I was rather apprehensive before coming to Vietnam as it has quite a bad reputation on the backpacker circuit for being full of touts hassling you all the time and getting ripped off left, right and centre. None of which has so far been the case. Indeed, the Vietnamese I've met so far have generally been incredibly warm and friendly people, one episode left me particularly admiring. I was having my dinner at one of the many rice stalls dotted around town and the guy sitting opposite me, upon leaving, paid for my lunch as well! I hadn't so much as exchanged a word or even a glance with the man and there he was buying me lunch (the fact that it cost only 20p is neither here nor there). It might have been due to the fact that I was actually eating at a stall where locals eat (most tourists eat in restaurants where the same food costs at least double) or maybe because I scowled at a group of western girls wearing skirts and halter-tops (women here almost exclusively wear trousers and always cover their shoulders). Whatever the reason it really touched me as the man obviously didn't want or expect anything in return, and I barely even managed a thank you before he scampered off.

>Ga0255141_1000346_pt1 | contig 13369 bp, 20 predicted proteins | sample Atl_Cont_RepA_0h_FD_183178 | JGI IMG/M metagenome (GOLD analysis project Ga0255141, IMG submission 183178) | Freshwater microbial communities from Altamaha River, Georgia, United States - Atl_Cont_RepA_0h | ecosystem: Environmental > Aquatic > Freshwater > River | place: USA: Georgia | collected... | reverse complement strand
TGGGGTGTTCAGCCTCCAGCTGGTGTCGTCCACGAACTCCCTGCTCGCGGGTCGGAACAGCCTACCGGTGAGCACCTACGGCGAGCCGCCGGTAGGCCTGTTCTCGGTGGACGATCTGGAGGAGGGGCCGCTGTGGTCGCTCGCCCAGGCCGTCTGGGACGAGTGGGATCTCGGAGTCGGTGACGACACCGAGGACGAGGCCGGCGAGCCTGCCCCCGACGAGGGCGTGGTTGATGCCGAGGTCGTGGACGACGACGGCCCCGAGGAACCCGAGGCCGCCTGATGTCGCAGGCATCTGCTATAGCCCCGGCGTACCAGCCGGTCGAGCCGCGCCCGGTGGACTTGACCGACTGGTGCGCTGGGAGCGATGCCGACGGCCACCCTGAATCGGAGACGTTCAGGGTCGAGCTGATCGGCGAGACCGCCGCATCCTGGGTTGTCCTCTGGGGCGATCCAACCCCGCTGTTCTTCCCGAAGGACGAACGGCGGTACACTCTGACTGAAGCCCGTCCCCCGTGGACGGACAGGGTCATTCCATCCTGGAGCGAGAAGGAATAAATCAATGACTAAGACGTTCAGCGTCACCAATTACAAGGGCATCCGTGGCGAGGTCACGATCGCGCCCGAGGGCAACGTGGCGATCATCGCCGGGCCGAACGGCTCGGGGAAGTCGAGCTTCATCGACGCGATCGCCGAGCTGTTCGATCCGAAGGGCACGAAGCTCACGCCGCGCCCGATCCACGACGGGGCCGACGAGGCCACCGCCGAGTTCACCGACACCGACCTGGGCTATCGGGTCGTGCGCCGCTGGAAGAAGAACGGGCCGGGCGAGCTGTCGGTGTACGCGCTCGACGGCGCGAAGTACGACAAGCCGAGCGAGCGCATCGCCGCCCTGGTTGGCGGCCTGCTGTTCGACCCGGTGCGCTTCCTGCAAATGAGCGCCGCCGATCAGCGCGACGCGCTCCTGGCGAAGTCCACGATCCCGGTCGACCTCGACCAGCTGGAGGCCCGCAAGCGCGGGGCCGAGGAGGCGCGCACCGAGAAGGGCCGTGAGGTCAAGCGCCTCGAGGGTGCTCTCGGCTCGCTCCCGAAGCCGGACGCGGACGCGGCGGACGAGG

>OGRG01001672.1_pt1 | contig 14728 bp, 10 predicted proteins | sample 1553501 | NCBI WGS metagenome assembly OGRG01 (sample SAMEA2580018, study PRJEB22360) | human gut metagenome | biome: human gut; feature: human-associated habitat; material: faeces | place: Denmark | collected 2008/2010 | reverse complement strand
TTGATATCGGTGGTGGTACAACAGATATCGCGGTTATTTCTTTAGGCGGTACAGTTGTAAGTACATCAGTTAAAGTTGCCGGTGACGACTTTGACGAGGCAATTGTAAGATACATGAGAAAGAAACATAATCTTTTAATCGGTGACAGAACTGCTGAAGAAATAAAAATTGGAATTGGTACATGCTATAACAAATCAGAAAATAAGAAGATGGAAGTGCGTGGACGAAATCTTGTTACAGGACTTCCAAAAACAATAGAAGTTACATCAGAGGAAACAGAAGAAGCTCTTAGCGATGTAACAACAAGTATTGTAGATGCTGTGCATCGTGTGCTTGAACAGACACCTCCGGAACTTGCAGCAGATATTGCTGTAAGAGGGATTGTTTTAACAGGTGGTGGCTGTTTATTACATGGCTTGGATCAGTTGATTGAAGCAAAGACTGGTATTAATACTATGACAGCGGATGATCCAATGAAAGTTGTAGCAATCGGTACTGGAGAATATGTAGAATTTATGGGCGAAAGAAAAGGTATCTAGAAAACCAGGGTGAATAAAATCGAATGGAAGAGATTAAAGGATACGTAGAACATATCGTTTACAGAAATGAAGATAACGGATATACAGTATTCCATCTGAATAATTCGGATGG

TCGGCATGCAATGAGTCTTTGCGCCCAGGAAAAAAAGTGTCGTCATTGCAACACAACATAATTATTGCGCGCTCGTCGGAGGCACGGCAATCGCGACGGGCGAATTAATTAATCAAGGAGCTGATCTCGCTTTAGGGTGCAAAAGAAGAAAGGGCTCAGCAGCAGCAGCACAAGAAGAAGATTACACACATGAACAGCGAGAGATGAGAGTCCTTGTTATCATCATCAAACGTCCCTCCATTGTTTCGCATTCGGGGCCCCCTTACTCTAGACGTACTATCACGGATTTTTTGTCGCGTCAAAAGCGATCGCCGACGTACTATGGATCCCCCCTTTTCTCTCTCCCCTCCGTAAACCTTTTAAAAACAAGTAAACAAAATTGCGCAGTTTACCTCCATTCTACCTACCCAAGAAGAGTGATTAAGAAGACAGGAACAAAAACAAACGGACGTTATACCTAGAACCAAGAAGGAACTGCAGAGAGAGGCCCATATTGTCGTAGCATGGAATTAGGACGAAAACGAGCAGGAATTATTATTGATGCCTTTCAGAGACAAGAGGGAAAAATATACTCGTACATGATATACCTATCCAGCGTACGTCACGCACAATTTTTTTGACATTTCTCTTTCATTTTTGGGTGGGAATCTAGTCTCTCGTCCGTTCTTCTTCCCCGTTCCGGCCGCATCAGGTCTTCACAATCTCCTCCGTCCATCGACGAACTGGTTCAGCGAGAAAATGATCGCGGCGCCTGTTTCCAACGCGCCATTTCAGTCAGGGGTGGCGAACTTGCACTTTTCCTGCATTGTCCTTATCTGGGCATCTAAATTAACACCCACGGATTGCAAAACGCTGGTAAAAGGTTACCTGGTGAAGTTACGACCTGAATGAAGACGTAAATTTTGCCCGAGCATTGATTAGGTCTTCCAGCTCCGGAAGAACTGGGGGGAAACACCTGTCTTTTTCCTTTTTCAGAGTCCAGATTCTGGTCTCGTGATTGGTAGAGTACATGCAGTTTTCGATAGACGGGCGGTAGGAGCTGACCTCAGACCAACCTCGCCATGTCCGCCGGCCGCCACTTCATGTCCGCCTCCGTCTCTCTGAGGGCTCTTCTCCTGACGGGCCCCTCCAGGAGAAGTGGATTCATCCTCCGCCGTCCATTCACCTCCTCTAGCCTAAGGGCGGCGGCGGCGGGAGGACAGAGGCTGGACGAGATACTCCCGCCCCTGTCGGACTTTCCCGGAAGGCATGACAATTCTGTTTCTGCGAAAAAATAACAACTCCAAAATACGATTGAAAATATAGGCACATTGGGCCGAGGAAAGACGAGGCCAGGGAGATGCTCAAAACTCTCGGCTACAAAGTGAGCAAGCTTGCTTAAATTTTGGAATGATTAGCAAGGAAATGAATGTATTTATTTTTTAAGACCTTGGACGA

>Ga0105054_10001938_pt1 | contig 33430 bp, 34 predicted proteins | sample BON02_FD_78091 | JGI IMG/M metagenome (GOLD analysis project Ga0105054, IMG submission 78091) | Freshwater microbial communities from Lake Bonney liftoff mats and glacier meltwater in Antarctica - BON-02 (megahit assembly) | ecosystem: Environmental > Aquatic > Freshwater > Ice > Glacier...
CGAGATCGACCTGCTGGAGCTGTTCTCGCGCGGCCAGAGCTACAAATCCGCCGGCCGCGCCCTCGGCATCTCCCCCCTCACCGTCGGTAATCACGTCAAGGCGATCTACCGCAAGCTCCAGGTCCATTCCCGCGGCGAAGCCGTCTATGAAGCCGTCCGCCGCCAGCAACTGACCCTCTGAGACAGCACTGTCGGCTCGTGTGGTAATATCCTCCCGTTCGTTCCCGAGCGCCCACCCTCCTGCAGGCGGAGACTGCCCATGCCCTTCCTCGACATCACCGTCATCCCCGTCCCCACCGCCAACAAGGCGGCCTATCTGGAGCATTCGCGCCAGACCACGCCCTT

Seeing as I've already mentioned clothing I might as well expand upon the subject. It is one of the things that I really enjoy about this country: it's probably the only place in the world where wearing your pyjamas and a lampshade is common practice. Not that I'm being derogatory, in fact it's very practical: the pyjamas are light and airy so keep you cool, and the broad bamboo hats are perfect sunshades. Actually I feel rather comfortable here as I've taken to wearing my pyjamas for quite some time now. That said, I also find their more formal national dress, the ao dai, incredibly elegant and sexy.